As my father’s death is tied to Father’s Day and as I seek to honor him in the way I live, around Father’s Day I think about the lessons I learned from him and how they have been influential in guiding how I respond to life with wholeness and peace. Many lessons come to mind when I start reflecting, but one about money brings a smile to my face.
I was eleven years old. There was a particular calculator that I really wanted. I have always been interested in mathematics. By today’s standards this calculator was very primitive. However, it did have a few functions beyond the basic ones. We were living in England and the calculator cost something like ten pounds. I didn’t have the money. My father offered to let me buy it and make payments until I had paid him back. We bought the calculator and I was so happy and enjoyed taking every opportunity to use it that I could.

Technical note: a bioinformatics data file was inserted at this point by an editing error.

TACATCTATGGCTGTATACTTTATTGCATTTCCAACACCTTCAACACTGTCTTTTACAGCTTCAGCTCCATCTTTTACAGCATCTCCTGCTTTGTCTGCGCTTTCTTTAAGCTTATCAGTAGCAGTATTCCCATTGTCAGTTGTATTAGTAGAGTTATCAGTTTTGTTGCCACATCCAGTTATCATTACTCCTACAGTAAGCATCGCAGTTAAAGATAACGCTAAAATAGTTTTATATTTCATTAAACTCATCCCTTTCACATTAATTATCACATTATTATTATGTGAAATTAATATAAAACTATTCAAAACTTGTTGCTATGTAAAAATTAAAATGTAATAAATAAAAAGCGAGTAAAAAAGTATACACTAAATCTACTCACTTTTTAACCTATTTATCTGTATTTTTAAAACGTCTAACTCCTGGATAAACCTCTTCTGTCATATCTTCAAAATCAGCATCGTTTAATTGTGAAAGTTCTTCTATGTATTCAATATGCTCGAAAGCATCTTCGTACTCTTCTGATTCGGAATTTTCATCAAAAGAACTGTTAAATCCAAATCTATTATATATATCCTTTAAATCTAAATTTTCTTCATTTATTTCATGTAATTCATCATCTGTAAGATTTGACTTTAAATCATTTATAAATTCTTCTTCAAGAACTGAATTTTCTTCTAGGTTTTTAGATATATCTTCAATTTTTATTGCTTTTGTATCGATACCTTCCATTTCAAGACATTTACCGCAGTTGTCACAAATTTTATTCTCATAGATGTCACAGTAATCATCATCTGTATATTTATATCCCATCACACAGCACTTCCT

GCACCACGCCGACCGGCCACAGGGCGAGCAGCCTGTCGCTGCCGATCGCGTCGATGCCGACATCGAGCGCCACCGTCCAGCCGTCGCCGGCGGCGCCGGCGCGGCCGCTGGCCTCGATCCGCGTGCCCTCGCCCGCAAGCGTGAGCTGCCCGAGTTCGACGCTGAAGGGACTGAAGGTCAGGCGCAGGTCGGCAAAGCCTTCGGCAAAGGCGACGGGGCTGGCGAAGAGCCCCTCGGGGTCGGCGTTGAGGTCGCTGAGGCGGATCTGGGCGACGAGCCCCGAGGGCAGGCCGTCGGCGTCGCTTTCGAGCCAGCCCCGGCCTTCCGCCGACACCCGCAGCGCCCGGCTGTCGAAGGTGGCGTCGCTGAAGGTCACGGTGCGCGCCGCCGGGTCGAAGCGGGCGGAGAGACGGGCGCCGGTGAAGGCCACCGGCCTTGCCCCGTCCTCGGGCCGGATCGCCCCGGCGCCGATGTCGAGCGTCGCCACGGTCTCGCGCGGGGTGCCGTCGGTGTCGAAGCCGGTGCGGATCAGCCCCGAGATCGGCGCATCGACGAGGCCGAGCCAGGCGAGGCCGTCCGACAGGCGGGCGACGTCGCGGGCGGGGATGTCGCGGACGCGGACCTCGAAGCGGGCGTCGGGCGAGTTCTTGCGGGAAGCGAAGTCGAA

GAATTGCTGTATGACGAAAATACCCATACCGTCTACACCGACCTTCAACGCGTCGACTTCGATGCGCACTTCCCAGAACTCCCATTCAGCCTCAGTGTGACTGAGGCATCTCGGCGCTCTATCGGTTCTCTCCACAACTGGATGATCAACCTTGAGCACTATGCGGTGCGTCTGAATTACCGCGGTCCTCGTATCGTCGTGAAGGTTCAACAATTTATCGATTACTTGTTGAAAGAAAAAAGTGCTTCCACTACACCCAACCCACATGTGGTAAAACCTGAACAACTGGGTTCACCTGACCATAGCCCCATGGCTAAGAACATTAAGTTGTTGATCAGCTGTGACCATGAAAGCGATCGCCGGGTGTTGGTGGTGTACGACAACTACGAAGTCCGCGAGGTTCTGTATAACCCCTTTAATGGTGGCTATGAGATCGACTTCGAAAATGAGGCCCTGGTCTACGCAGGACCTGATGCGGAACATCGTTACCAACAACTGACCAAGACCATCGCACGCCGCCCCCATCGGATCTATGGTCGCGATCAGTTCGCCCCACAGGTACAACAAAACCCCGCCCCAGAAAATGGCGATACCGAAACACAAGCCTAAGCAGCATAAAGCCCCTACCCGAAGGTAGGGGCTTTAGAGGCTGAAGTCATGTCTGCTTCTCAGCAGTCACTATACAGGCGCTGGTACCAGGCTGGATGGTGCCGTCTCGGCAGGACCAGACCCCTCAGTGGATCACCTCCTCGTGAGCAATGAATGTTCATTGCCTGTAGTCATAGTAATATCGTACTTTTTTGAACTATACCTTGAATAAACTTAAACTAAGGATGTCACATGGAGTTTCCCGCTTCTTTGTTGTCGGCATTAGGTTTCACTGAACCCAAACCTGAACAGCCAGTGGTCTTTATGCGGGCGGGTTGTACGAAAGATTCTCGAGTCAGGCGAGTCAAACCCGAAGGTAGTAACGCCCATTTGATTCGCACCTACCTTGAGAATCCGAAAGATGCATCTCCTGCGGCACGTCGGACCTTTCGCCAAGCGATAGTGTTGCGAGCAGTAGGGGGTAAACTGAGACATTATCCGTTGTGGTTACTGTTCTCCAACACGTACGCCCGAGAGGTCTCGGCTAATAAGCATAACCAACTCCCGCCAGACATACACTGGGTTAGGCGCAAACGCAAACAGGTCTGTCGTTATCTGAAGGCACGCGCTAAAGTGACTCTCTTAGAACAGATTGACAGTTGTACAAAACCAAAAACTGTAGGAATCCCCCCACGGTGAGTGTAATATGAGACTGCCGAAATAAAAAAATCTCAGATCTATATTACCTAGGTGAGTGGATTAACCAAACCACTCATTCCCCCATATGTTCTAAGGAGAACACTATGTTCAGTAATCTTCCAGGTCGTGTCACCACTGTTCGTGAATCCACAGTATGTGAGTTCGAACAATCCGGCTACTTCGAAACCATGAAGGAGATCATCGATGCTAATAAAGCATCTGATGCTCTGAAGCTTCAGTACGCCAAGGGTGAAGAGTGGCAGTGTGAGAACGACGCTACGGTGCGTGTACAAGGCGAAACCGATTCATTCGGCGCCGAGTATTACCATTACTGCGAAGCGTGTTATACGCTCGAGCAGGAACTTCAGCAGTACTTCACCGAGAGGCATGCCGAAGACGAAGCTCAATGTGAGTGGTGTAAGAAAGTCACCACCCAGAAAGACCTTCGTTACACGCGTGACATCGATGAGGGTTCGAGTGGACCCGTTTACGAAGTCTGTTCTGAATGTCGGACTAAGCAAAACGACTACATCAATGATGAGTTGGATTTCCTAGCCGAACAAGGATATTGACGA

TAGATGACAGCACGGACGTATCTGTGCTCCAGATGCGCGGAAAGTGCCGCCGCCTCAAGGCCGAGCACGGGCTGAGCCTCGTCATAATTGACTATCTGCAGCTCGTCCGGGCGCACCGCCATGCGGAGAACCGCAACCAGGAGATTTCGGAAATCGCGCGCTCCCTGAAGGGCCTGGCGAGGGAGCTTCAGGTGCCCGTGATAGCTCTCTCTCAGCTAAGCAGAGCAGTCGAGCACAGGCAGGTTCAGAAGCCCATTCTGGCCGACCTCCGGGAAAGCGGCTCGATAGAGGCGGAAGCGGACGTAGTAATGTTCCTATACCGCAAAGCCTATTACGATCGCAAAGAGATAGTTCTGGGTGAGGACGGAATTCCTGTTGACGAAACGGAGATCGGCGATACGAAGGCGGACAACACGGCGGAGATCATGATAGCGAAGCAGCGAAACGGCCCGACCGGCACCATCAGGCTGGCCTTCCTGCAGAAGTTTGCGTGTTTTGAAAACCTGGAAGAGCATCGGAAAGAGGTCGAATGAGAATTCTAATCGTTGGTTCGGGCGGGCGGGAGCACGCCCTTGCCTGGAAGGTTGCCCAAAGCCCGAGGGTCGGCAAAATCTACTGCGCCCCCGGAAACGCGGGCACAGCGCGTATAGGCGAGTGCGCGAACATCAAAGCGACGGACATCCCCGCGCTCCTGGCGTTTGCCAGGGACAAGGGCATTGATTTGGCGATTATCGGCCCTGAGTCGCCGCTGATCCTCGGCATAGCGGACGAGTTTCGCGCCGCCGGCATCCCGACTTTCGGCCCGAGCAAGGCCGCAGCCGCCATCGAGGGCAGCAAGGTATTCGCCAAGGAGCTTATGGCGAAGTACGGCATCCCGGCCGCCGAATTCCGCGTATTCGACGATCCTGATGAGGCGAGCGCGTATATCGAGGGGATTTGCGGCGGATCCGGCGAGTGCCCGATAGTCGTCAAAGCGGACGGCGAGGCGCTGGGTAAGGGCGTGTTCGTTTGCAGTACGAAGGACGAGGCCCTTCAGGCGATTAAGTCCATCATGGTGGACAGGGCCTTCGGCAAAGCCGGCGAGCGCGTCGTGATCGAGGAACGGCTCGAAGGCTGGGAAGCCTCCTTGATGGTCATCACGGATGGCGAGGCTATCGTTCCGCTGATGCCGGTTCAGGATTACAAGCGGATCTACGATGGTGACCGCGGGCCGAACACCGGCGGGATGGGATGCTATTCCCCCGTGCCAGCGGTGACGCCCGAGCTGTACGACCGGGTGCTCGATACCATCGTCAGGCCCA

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Initially, I was very faithful in making my payments as we had agreed on. Then there was a week that I fell behind. I can’t remember why but I certainly remember what followed. My father called my loan. Of course, I could not pay off the balance because that is why I had the loan in the first place. He talked with me about the fact that I had two options: I would lose the calculator because he would repossess it as collateral on the loan, or I needed to negotiate a new loan. Keep reading...
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